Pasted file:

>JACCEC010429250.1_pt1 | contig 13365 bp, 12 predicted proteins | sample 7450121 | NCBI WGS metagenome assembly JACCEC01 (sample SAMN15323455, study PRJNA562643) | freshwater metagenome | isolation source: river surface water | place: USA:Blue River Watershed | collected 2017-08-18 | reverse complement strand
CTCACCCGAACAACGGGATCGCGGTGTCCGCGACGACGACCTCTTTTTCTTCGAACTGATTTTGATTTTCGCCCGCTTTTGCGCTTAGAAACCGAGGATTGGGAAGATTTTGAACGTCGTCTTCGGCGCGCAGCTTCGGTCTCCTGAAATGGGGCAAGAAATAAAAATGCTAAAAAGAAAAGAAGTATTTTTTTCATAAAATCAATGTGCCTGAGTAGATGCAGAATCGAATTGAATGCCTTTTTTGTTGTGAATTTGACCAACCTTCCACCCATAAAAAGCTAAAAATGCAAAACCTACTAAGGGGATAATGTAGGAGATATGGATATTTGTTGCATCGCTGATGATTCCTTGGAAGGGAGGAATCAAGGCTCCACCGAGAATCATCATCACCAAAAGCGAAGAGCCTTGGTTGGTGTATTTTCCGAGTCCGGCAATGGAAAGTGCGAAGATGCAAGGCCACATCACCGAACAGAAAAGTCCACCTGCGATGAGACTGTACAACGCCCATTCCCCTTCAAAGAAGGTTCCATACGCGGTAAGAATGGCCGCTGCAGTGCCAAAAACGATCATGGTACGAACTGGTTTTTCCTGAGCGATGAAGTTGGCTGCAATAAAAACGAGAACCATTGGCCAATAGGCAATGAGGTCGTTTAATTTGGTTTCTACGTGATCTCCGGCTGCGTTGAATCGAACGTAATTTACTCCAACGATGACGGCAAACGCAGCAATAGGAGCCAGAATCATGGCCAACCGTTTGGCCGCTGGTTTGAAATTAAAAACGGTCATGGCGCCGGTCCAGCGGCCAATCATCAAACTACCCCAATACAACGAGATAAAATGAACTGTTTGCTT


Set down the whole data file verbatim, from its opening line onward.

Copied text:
>JACCEC010429250.1_pt1 | contig 13365 bp, 12 predicted proteins | sample 7450121 | NCBI WGS metagenome assembly JACCEC01 (sample SAMN15323455, study PRJNA562643) | freshwater metagenome | isolation source: river surface water | place: USA:Blue River Watershed | collected 2017-08-18 | reverse complement strand
CTCACCCGAACAACGGGATCGCGGTGTCCGCGACGACGACCTCTTTTTCTTCGAACTGATTTTGATTTTCGCCCGCTTTTGCGCTTAGAAACCGAGGATTGGGAAGATTTTGAACGTCGTCTTCGGCGCGCAGCTTCGGTCTCCTGAAATGGGGCAAGAAATAAAAATGCTAAAAAGAAAAGAAGTATTTTTTTCATAAAATCAATGTGCCTGAGTAGATGCAGAATCGAATTGAATGCCTTTTTTGTTGTGAATTTGACCAACCTTCCACCCATAAAAAGCTAAAAATGCAAAACCTACTAAGGGGATAATGTAGGAGATATGGATATTTGTTGCATCGCTGATGATTCCTTGGAAGGGAGGAATCAAGGCTCCACCGAGAATCATCATCACCAAAAGCGAAGAGCCTTGGTTGGTGTATTTTCCGAGTCCGGCAATGGAAAGTGCGAAGATGCAAGGCCACATCACCGAACAGAAAAGTCCACCTGCGATGAGACTGTACAACGCCCATTCCCCTTCAAAGAAGGTTCCATACGCGGTAAGAATGGCCGCTGCAGTGCCAAAAACGATCATGGTACGAACTGGTTTTTCCTGAGCGATGAAGTTGGCTGCAATAAAAACGAGAACCATTGGCCAATAGGCAATGAGGTCGTTTAATTTGGTTTCTACGTGATCTCCGGCTGCGTTGAATCGAACGTAATTTACTCCAACGATGACGGCAAACGCAGCAATAGGAGCCAGAATCATGGCCAACCGTTTGGCCGCTGGTTTGAAATTAAAAACGGTCATGGCGCCGGTCCAGCGGCCAATCATCAAACTACCCCAATACAACGAGATAAAATGAACTGTTTGCTT